When you’re procrastinating on a deadline or trying to keep yourself from nodding off in yet another meeting you weren’t needed at, thumbing your way through Instagram is a solid distraction. But when you land on a photo of your long-lost pal from college who is–somehow!–filing her work from Bali on a Monday and Chiang Mai on a Friday, your jealousy might overtake your boredom.
Considering more than 35% of the U.S. workforce is freelance, working for yourself while traveling the world might not be as farfetched of a dream as it once seemed. For many digital nomads, seeing the world has become less of a pipe dream and more of the means for their lifestyle. In fact, many bring home an income, teetering above–and even doubling or tripling–six figures.
Here, traveling professionals who have figured out how to be successful on the road (or the plane or the train) share their impressive stories and best advice.
“Travel Makes You Productive”
Nicole Faith was happily working at Squarespace helping small business owners ideate and build their websites. The company allowed her to work from home, and that flexibility spurred her to take on freelance clients, realizing her skill set translated easily to solo-preneurism.
But mastering the pull and tug of a full-time role with a side gig proved to be mentally taxing, so Faith took a two-week trip to destress. It ended up changing everything: She discovered an appetite for solo travel and made it her mission to never work set hours again. After quitting her full-time gig, she took to the road and now runs her own website design and branding company–10-Carat Creations–with an annual income of between $150,000 and $200,000.
To make this shift possible, Faith says you have to be self-motivated. It helps that her view is no longer an office cubicle or her living room, but some of the most beautiful sights in the world. “I’m much more efficient as a digital nomad because there’s no time to waste when you’re somewhere spectacular for a short period of time. I want to get my work done in the most productive way possible, which has led me to systemizing and automating,” she says. “Success can happen in weeks or months. You have to be willing to put in the unpaid hours to reap the rewards later on. Your attitude toward making a lot of money online should be, ‘Why not me?'”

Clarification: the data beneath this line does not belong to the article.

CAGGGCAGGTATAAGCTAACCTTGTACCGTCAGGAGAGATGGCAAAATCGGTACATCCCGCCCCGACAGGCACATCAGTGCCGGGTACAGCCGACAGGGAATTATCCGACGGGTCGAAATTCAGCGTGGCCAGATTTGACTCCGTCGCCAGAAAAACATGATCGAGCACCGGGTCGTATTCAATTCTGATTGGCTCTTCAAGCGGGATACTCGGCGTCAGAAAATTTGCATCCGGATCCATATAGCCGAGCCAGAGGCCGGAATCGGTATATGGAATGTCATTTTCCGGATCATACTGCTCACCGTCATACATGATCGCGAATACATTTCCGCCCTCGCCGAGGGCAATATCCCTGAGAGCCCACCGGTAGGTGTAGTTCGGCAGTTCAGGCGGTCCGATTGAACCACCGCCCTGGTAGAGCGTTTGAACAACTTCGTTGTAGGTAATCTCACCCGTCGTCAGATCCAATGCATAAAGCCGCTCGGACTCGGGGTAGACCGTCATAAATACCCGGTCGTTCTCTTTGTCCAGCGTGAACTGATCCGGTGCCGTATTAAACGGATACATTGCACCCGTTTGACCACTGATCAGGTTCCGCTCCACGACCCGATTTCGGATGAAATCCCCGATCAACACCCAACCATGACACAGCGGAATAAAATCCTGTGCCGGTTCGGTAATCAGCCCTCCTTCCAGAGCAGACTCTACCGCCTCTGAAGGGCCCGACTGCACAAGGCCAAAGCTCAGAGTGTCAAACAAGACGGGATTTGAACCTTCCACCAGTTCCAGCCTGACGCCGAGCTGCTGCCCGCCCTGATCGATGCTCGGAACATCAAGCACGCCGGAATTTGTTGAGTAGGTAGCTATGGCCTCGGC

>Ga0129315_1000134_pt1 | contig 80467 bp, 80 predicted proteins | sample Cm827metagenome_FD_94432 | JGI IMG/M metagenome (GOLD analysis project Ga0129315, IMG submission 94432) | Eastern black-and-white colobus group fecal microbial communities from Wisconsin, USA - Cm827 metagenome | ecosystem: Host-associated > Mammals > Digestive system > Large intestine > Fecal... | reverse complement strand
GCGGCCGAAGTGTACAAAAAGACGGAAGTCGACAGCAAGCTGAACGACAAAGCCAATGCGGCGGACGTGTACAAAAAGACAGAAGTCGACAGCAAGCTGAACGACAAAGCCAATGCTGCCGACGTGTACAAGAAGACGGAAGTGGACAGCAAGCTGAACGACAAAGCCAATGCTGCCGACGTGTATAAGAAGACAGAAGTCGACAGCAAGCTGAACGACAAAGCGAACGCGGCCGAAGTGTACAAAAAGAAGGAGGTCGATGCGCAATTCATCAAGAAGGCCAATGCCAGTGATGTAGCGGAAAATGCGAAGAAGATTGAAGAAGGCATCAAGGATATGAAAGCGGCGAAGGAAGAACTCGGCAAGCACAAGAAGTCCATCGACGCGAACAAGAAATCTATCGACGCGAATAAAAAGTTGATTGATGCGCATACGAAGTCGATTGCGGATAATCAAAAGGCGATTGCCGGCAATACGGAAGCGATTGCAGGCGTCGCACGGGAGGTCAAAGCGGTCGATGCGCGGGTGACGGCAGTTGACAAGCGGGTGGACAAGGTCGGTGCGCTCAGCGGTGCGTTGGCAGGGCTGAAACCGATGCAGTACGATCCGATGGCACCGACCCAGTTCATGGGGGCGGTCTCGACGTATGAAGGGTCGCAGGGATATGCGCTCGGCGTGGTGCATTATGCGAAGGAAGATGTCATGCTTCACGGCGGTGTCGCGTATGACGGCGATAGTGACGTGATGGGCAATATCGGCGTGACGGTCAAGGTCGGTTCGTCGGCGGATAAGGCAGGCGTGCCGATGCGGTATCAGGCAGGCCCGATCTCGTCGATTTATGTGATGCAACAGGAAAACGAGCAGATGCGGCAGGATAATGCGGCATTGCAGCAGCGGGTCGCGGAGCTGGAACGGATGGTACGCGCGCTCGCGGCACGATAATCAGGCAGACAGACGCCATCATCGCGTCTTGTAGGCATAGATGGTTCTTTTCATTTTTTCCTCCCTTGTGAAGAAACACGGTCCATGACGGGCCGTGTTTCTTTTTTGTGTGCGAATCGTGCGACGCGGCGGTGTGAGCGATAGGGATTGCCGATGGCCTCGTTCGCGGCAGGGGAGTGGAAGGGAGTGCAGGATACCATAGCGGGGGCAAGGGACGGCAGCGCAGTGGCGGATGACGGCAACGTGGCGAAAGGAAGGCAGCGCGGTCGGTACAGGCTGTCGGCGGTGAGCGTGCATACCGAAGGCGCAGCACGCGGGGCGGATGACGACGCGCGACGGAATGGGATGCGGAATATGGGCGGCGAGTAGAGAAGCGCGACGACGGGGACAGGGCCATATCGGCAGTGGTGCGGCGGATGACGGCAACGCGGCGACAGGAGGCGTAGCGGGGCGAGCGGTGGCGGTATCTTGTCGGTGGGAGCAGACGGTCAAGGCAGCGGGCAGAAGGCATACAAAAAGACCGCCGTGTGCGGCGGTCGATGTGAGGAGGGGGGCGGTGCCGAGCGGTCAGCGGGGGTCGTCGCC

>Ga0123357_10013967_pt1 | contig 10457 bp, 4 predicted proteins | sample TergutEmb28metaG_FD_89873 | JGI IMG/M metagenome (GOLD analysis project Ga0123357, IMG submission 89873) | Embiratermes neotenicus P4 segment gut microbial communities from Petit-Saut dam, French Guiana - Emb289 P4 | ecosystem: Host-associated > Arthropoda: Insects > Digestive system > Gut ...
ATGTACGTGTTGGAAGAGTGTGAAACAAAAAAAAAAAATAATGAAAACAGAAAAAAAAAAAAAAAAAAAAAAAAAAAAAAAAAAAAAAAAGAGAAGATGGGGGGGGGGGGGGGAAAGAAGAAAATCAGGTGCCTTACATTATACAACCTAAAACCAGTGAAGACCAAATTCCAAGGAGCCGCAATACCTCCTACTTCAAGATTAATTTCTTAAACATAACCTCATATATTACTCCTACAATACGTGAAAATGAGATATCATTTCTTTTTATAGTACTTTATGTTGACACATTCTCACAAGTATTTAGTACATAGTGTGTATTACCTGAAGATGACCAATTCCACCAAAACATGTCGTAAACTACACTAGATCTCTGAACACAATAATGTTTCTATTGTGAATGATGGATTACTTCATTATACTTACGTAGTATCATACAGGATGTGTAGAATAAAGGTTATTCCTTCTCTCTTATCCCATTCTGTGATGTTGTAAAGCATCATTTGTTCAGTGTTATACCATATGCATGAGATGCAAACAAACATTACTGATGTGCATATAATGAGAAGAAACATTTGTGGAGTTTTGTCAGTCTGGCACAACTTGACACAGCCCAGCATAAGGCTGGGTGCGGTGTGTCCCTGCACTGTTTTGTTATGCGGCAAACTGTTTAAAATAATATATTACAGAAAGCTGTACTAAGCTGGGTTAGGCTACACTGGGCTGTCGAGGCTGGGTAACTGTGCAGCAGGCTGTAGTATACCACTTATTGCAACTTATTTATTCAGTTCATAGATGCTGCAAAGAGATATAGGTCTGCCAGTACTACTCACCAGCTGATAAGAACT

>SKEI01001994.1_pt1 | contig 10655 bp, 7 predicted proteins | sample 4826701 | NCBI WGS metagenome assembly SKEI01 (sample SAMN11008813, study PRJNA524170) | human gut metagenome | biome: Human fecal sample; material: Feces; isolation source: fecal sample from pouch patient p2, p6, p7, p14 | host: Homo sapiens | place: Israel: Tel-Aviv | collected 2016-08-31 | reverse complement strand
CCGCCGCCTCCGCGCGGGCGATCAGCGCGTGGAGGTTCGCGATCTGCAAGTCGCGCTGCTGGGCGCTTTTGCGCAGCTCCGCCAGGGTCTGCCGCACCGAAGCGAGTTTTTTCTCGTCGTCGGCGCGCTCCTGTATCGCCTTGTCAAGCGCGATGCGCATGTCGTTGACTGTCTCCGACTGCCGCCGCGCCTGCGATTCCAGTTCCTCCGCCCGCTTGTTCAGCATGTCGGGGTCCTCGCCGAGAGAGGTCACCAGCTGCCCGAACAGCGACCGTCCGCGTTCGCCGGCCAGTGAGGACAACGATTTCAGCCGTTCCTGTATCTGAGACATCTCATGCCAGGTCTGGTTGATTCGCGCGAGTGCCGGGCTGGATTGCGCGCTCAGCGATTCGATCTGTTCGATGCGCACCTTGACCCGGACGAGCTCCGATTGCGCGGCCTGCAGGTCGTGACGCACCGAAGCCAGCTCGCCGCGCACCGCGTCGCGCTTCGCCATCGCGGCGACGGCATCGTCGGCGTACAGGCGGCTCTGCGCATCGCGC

“Don’t Be Afraid To Talk To Strangers”
When Ryan Murphy tipped his cap at high school graduation, he knew two things for certain: He wanted to work for himself, and he didn’t want to go into tens of thousands of dollars in debt. After working several different odd jobs, he started working for Enagic, a Japanese company that produces medical-grade Alkaline water units. Since his work didn’t require him to be situated at a desk between nine and five, he decided to take his work on the road so he could travel the U.S. He bought an Amtrak rail pass and managed to not only see 29 states in 28 days—from Austin and Dallas to Cleveland and New York City—and he came home with a lot more money since he wasn’t paying rent.
These days, he’s a nomadic entrepreneur, Enagic distributor, and investor who has made between $134,000 and $356,000 annually over the past four years. His advice to aspiring globetrotting professionals is to exercise your social skills to build relationships. Not only is striking up conversations—business-related or otherwise—beneficial in maintaining his on-the-go career, but it’s resulted in new friends in 34 of the 50 states.
“Don’t Give Up On Your Passion”
While Jenaya Robinson, a first-grade teacher and single mom, used to love the reward of the classroom and the summers off, her lifelong wanderlust tempted her to carve out a different path that would set her and her son up for success—and freedom. With the little time she had between balancing her job responsibilities and raising a kid, Robinson tapped into her graphic design skills to create teaching materials for overworked teachers on her site, Lesson Plan Diva. Within a year, she was making six figures and selling her products to instructors around the world.
But as she watched her work circle the globe, her desire to travel heightened. She took a leap of faith and left her teaching job to put all of her energy into her online business. It was a serendipitous move that helped her realize how easy it was to marry travel and work. And she also got married, and her relationship with her new husband inspired her second company—Marry Me Magazines—which creates wedding stationary.
Today, Robinson and her partner and son have called Vietnam, Japan, Mexico, Scotland and other countries home, and they bring in between $150,000 to $200,000 a year.